Medicap plans come in 10 varieties. Some require co-pays and deductibles, but the most expensive Medigap plan covers everything with no out-of-pocket costs. While benefits for each variety of Medigap plan are set by the Centers for Medicare and Medicaid Services, premiums charged by private insurers for comparable plans vary from company to company.

Chosen by 60 percent of traditional Medicare enrollees, Medigap Plan F, which has no out-of-pocket costs but charges the highest premiums, is the most popular. Premiums for Medigap plans vary among insurers. Enrollees’ age and location are factors.  

Nationally, Plan F premiums average $150 a month, bringing a typical enrollee’s total monthly premium to more than $300. Traditional Medicare enrollees who want prescription drug coverage have to separately purchase Part D drug plans, which at current rates on average add another $32.70 a month to premium costs.

Health insurers’ Medicare Advantage profits are slated to fall. A factor that has made such plans money makers for insurance companies is plans’ ability to charge Medicare for more serious diagnoses. Critics have contended that health insurers have routinely “upcoded” enrollees’ diagnoses, overcharging Medicare to pad their bottom lines.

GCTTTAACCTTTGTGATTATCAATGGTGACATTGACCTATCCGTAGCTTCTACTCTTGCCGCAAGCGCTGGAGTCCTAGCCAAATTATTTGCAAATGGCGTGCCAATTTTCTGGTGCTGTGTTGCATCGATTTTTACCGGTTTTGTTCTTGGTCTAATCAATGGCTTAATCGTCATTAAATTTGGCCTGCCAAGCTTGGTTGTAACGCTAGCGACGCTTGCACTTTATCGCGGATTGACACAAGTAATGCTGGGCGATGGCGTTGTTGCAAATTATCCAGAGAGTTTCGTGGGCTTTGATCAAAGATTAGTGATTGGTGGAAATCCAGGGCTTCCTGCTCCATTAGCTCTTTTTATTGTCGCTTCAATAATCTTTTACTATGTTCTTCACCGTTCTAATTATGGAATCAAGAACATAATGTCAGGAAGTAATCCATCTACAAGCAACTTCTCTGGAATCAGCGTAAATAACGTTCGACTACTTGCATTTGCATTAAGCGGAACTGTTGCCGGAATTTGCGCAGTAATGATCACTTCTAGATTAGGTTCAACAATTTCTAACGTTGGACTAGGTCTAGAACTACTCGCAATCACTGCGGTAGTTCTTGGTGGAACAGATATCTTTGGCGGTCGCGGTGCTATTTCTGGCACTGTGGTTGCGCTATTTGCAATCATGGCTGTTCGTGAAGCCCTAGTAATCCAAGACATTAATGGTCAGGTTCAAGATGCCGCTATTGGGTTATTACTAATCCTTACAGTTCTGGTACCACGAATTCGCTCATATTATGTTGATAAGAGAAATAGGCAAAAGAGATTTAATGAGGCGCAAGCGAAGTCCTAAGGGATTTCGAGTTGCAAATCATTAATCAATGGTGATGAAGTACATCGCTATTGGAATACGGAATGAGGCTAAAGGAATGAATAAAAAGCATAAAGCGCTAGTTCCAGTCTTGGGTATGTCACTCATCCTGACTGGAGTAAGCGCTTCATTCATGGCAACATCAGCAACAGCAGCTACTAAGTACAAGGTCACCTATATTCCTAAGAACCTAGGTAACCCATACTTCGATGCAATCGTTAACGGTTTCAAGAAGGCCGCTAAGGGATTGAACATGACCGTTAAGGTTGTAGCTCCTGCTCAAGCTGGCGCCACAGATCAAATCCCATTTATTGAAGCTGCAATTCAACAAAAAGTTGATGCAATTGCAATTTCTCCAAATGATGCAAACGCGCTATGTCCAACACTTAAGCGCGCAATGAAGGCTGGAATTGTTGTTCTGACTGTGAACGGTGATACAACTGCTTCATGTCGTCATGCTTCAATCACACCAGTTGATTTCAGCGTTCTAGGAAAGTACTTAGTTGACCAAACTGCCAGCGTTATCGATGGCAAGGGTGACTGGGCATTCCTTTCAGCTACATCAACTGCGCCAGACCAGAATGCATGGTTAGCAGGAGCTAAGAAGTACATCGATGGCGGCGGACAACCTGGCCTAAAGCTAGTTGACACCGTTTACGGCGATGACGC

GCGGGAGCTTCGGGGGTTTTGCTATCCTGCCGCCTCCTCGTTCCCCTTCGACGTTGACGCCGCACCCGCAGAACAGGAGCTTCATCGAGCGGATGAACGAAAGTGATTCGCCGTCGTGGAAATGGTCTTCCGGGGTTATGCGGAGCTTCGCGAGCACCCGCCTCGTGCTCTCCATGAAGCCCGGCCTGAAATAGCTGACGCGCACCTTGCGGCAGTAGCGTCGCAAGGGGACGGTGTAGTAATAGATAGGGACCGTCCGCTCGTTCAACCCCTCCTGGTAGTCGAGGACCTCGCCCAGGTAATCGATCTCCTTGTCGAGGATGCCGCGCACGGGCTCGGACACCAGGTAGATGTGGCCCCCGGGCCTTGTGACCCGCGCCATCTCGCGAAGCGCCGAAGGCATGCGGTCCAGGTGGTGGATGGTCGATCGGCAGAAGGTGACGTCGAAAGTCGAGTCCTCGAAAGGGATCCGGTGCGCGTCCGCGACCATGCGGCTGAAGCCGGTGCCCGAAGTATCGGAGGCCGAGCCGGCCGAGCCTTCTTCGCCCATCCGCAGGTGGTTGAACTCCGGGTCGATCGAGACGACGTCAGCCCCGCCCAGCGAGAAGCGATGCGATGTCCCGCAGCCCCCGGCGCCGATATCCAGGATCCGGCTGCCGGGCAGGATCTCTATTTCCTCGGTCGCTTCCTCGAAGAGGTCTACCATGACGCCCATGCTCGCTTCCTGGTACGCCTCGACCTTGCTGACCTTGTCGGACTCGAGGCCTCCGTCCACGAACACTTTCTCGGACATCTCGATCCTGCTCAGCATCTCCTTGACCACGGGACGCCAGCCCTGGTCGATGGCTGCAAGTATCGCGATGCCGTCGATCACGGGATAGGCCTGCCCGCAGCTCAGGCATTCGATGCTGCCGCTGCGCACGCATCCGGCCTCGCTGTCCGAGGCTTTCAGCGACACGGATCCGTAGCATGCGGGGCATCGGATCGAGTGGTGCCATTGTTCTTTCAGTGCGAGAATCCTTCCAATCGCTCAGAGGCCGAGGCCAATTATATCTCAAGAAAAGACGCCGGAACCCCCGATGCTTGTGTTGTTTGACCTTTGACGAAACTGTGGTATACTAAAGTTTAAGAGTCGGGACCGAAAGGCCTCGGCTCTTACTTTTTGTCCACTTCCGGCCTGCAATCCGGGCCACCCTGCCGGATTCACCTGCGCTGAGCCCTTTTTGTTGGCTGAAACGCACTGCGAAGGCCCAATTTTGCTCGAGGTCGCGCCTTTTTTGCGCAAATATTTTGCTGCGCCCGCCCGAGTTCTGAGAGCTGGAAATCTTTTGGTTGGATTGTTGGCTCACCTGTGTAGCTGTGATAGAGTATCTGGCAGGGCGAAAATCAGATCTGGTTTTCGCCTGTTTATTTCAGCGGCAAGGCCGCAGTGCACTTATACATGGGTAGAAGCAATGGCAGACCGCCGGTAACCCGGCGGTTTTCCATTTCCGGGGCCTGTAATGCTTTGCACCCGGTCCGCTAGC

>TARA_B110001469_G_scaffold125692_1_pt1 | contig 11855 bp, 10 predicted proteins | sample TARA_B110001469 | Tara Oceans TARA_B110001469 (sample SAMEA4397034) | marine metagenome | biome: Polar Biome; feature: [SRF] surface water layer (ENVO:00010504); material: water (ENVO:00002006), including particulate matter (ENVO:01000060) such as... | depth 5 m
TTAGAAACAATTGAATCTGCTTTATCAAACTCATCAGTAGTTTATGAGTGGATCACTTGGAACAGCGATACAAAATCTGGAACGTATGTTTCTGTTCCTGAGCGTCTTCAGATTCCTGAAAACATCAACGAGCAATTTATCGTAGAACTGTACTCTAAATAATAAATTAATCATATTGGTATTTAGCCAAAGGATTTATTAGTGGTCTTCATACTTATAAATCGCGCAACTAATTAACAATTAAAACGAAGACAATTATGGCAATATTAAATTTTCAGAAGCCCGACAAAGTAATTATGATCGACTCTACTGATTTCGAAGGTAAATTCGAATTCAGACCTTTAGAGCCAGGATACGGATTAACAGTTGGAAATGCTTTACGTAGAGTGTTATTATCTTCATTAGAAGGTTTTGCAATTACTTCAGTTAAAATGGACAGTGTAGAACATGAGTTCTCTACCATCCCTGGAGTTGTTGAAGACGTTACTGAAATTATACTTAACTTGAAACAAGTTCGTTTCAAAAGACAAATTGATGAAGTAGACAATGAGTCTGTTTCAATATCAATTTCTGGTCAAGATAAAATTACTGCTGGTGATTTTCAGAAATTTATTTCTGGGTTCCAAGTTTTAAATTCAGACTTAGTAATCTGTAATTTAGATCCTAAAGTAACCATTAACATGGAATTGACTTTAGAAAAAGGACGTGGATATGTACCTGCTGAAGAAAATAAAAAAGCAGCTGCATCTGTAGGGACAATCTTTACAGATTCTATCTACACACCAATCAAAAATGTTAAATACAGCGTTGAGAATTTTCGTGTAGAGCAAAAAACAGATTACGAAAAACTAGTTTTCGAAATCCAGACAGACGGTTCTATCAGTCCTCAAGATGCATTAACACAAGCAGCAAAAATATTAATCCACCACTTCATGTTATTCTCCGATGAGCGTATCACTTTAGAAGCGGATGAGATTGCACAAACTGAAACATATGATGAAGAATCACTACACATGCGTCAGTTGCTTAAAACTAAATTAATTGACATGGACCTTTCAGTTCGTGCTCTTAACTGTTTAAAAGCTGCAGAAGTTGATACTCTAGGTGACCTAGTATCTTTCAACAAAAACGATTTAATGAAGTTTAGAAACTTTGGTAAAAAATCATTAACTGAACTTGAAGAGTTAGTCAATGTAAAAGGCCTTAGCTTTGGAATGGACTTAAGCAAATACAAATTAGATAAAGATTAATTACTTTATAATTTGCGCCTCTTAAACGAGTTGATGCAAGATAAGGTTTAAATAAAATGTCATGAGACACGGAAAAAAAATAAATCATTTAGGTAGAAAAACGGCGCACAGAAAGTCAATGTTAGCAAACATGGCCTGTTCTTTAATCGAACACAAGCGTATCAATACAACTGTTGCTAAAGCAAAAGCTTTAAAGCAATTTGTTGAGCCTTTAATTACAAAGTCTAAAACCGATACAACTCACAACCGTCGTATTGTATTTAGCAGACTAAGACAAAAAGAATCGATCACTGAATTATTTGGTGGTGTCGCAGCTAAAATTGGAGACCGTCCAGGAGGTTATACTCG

A 2014 Center for Public Integrity investigation claimed to have identified nearly $70 billion in risk-adjustment “errors” by a wide swath of Medicare Advantage plans from 2008 to 2013.

Among alleged overcharges CPI named were $41 million paid to Excellus. According to CPI, Excellus ultimately returned only $157,777 of the alleged overcharges.

In March, the Biden administration finalized rules that would lower some rates paid to Medicare Advantage plans. The changes are to be phased in over three years.

Will Astor is Rochester Beacon senior writer. The Beacon welcomes comments and letters from readers who adhere to our comment policy including use of their full, real name. Submissions to the Letters page should be sent to [email protected]

Leave a Reply

Your email address will not be published. Required fields are marked *